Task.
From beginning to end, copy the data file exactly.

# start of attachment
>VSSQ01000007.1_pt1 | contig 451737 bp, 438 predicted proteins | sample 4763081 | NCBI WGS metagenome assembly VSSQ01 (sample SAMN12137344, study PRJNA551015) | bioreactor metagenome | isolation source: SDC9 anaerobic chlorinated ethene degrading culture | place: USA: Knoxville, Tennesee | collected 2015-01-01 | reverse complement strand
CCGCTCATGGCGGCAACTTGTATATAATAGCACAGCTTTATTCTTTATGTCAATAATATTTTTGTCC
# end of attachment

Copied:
>VSSQ01000007.1_pt1 | contig 451737 bp, 438 predicted proteins | sample 4763081 | NCBI WGS metagenome assembly VSSQ01 (sample SAMN12137344, study PRJNA551015) | bioreactor metagenome | isolation source: SDC9 anaerobic chlorinated ethene degrading culture | place: USA: Knoxville, Tennesee | collected 2015-01-01 | reverse complement strand
CCGCTCATGGCGGCAACTTGTATATAATAGCACAGCTTTATTCTTTATGTCAATAATATTTTTGTCC